Israeli Prime Minister Ehud Olmert and Palestinian President Mahmoud Abbas have received formal invitations to a Mideast peace conference in the U.S. city of Annapolis near Washington next week.
The offices of the two leaders confirmed the invitations were received Tuesday.
Palestinian officials say the conference will take place November 27.
Also Tuesday, a U.S. State Department spokesman, Sean McCormack, said a number of countries and organizations will also receive invitations soon. He said more than 100 people will attend, if every entity that is invited sends a delegation.
Separately, a U.S. government spokesman, Gordon Johndroe of the National Security Council, said President Bush called Saudi Arabia's King Abdallah Tuesday to discuss the upcoming conference and the negotiations that are underway between the Israelis and the Palestinians.
Earlier Tuesday, Israel's prime minister said he hopes to reach a peace agreement with the Palestinians next year. He spoke in the Red Sea resort of Sharm el-Sheikh in Egypt after talks with President Hosni Mubarak. Egypt's leader has expressed support for the upcoming peace conference.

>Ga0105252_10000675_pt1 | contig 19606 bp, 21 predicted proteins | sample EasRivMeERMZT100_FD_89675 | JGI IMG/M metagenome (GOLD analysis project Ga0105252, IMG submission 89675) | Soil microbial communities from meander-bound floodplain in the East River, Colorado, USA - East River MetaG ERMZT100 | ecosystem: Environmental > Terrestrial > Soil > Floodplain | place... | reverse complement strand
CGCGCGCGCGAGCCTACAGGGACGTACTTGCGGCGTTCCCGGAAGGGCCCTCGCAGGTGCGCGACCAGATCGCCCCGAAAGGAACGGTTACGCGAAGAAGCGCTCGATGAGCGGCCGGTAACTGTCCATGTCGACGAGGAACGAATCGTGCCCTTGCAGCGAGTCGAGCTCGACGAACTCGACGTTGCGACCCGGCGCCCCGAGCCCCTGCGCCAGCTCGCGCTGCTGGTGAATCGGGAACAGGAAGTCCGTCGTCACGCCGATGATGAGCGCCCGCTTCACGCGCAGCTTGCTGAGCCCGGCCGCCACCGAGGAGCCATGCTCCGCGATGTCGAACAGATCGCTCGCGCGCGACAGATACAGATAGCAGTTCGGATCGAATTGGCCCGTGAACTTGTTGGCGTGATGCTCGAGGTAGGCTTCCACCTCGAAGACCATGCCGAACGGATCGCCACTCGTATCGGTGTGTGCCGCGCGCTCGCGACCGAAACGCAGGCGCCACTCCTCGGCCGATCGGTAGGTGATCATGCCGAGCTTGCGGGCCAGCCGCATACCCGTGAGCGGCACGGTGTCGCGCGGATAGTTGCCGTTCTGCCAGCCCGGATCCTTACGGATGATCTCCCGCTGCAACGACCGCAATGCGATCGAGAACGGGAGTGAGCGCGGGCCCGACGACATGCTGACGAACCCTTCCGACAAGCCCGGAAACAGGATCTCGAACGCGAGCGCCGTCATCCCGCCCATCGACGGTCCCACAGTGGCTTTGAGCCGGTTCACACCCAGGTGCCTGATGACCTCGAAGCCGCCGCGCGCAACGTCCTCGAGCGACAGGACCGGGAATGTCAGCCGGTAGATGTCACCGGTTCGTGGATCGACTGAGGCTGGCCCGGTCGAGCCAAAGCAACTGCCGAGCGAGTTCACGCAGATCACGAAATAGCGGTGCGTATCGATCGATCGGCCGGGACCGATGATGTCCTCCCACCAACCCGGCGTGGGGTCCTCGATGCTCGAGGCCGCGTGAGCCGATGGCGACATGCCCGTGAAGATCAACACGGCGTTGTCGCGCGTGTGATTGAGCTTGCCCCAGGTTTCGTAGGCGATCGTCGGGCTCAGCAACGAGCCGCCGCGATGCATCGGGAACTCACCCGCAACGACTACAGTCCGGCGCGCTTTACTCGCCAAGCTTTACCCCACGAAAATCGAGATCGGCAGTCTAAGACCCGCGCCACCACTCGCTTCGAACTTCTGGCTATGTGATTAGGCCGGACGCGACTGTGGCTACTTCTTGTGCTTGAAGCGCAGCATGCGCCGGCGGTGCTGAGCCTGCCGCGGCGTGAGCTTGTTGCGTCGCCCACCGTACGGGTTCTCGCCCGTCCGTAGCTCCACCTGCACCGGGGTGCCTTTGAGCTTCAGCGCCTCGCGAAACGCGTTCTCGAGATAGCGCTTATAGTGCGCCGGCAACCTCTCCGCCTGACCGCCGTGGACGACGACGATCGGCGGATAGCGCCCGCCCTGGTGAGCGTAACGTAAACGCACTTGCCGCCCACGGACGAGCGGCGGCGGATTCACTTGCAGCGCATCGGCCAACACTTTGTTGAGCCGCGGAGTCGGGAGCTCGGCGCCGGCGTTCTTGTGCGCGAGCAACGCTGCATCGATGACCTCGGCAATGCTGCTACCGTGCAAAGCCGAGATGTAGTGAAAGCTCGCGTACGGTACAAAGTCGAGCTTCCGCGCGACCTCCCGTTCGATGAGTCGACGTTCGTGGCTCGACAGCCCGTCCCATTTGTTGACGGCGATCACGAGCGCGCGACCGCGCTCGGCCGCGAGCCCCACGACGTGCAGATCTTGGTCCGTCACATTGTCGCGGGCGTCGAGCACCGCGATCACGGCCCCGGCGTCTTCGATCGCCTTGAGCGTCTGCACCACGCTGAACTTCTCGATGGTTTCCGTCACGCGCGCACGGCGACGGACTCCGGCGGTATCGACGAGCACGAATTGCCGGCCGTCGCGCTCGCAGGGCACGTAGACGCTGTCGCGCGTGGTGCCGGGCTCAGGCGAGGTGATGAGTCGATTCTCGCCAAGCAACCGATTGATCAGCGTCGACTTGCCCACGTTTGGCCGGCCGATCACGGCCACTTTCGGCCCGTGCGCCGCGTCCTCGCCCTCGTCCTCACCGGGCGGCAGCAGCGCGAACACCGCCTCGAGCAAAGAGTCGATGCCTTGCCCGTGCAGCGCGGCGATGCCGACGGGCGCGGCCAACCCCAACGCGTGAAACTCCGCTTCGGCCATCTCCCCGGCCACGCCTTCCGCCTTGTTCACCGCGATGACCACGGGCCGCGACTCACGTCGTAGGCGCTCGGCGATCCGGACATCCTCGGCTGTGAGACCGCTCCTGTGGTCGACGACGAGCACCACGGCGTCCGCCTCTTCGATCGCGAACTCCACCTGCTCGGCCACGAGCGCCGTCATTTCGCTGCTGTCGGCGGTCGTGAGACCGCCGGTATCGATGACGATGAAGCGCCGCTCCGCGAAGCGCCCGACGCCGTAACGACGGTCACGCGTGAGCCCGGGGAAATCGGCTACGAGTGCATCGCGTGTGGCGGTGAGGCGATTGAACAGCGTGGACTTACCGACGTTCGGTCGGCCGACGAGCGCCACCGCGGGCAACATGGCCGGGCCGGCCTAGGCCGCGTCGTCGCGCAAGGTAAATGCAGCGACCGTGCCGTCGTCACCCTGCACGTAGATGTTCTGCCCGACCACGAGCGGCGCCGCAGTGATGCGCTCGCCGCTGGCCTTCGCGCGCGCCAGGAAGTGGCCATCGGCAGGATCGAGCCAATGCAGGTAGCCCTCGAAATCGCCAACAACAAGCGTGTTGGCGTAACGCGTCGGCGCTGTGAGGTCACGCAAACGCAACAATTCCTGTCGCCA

In other developments, Iranian President Mahmoud Ahmadinejad criticized the conference today during a meeting in Tehran with Syrian Foreign Minister Walid Muallem.
Mr. Ahmadinejad said organizers aim to create links between Arab states and what he called the "Zionist regime", a reference to Israel. He said the conference will have no benefit to the Palestinians.
In other news, Israeli media say troops shot and killed four Palestinians in two incidents late Monday along Gaza's border with Israel.
Also Monday, Palestinian gunmen killed an Israeli man in the West Bank as he drove near an Israeli settlement. A militant group affiliated with Palestinian President Mahmoud Abbas' Fatah movement claimed responsibility for the attack.
Some information for this report was provided by AFP, AP and Reuters.